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  1. #1
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    Default strange fireplace configuration

    1978 home.

    Masonry surround. Masonry hearth extension. Masonry chimney.

    On the left and right sides in the masonry surround, there were 4 vent grills. The two lower vent grills at the hearth extension face to the left and right of the fireplace had fans in them.

    Above left and right of the fireplace in the masonry surround, were two apparent 4" intake ducts. In the fireplace around the throat area were metal tubes.

    I'm suspecting that the fans are taking the heated air out of the fireplace and blowing into the living room. Am I correct? I haven't seen or heard of a system like this before.

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  2. #2
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    Default Re: strange fireplace configuration

    Brian, you really need to post some photos with something like that.
    From your description, it sounds like a fireplace common in our area during the 70's and 80's that was commonly refereed to as a heatilator. Of course that is also a brand name just like Coke and used as a generic catch-all for a fireplace with an outer chamber that was supposed to capture more heat for the house, some had blower assist and some could be connected to duct work to provide heat to remote areas.

    Jim Luttrall
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  3. #3
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    Default Re: strange fireplace configuration

    Ditto.

    See the set up quite often, some work really well and others not so well. Some have fan assist while other work solely on convection.


  4. #4
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    Default Re: strange fireplace configuration

    Quote Originally Posted by brianmiller View Post
    1978 home.

    Masonry surround. Masonry hearth extension. Masonry chimney.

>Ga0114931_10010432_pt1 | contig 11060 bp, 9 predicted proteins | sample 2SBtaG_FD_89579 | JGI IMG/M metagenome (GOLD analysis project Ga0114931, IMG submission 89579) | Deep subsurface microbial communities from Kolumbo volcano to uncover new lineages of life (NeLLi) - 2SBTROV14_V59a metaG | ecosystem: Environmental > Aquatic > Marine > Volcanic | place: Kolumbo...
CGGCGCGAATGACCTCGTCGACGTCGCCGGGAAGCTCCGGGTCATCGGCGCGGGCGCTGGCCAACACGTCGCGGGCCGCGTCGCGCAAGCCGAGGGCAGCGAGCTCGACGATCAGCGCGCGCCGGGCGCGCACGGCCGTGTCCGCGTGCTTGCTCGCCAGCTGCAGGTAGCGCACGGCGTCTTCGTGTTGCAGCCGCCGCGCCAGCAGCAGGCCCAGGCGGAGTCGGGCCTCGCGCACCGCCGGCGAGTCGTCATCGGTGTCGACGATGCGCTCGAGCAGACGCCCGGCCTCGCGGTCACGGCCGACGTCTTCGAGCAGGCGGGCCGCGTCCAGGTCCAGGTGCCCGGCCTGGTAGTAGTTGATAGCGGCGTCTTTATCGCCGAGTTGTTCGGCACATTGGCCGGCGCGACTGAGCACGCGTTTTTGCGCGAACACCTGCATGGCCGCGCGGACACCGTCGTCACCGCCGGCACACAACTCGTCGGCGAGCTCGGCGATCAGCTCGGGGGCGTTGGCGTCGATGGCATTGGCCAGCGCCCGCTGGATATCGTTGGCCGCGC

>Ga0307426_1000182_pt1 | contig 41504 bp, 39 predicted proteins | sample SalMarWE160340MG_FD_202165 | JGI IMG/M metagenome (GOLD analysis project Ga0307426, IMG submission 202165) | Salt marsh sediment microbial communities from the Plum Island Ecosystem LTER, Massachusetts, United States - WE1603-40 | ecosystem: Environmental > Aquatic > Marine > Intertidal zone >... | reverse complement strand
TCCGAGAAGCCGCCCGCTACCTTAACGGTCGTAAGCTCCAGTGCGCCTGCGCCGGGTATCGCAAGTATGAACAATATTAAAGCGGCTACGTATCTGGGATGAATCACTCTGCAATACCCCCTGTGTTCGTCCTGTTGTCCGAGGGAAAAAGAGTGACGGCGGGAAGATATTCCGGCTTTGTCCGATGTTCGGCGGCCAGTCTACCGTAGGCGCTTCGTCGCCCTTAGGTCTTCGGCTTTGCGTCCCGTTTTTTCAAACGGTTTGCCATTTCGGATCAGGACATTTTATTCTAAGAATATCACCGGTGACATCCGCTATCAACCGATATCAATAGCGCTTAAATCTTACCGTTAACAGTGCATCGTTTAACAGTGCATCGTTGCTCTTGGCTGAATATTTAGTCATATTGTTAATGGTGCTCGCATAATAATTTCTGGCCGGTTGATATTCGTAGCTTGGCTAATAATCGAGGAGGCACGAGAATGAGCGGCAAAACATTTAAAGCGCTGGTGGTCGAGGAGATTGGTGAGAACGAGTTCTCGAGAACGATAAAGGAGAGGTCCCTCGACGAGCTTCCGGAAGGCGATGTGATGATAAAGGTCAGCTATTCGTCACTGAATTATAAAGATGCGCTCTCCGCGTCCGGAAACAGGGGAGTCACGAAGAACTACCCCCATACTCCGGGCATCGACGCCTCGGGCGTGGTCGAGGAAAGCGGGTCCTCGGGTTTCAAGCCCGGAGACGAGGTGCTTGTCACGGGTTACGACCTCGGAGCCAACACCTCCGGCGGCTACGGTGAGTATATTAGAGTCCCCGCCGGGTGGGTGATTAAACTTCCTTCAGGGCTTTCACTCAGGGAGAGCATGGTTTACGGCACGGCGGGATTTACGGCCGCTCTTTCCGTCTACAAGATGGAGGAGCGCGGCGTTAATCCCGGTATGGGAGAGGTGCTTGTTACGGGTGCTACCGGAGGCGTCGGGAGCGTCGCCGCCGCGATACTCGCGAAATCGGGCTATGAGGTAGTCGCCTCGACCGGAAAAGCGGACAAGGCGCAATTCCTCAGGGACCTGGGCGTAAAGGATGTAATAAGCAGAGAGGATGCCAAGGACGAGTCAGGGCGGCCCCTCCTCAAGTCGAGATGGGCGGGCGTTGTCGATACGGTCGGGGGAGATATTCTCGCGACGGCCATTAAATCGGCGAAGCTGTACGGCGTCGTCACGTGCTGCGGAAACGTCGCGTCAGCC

On the left and right sides in the masonry surround, there were 4 vent grills. The two lower vent grills at the hearth extension face to the left and right of the fireplace had fans in them.

    Above left and right of the fireplace in the masonry surround, were two apparent 4" intake ducts. In the fireplace around the throat area were metal tubes.

    I'm suspecting that the fans are taking the heated air out of the fireplace and blowing into the living room. Am I correct? I haven't seen or heard of a system like this before.
    Brian,

    Did it have a metal firebox? The metal tubes? When you look up through the throat damper, do you see these tubes?

    If so, this sounds like a "Heatilator" fireplace. The metal firebox is built-in with the masonry. Generally used as a passive heat-recovery, fans can be installed in the intake grills.

    Problems that I have seen related to these are typically due to a lack of a cap/spark arrestor. The interior of the metal firebox may corrode, which can introduce carbon dioxide and smoke into this passive recovery system and the vents at the front can belch smoke.

    Just noticed, same city, different state.

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    Cool Re: strange fireplace configuration

    If the firebox is steel as Gunnar described, it would be referred to as a "steelform" fireplace. Within that classification, there were several brands including the "Heatform" from Superior and others from Majestic and numerous others but the most common was the Heatilator Mark C. Heatilator is a brand and not a generic term although it has become synonymous with a blower incorporated into a fireplace. The Mark C was produced from 1927-1987.

    Problems with steelform fireplaces include rusted out dampers on piano hinges, rusted out fireboxes, rusted out everything. The breast will buckle over time and there is no field repair or cure that is recognized. Many have newspaper and other combustibles packed in around them by the mason during construction. Also, these units typically were a nightmare for access to inspect or sweep. The transition from steel to masonry invariably became compromised. Often the steel was all that was supporting the entire stack of flue tiles. Typically, they must be torched out and the fireplace rebuilt.

    There are all masonry versions of this design that are just site fabricated by the mason. There are a few "Leggo" fireplace kits around that have had these and these kits are making a comeback.

    HTH,
    Bob

    Keep the fire in the fireplace.

  6. #6
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    Default Re: strange fireplace configuration

    Quote Originally Posted by Bob Harper View Post
    ... it would be referred to as a "steelform" fireplace.
    ...rusted out everything.
    Bob,

    I knew that Heatilator is a brand name, but I never knew the generic name. Thanks for the info.

    You are so funny. "rusted out everything". Yep, that about sums it up.

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    Default Re: strange fireplace configuration

    Brianmiller (and anyone else that is interested),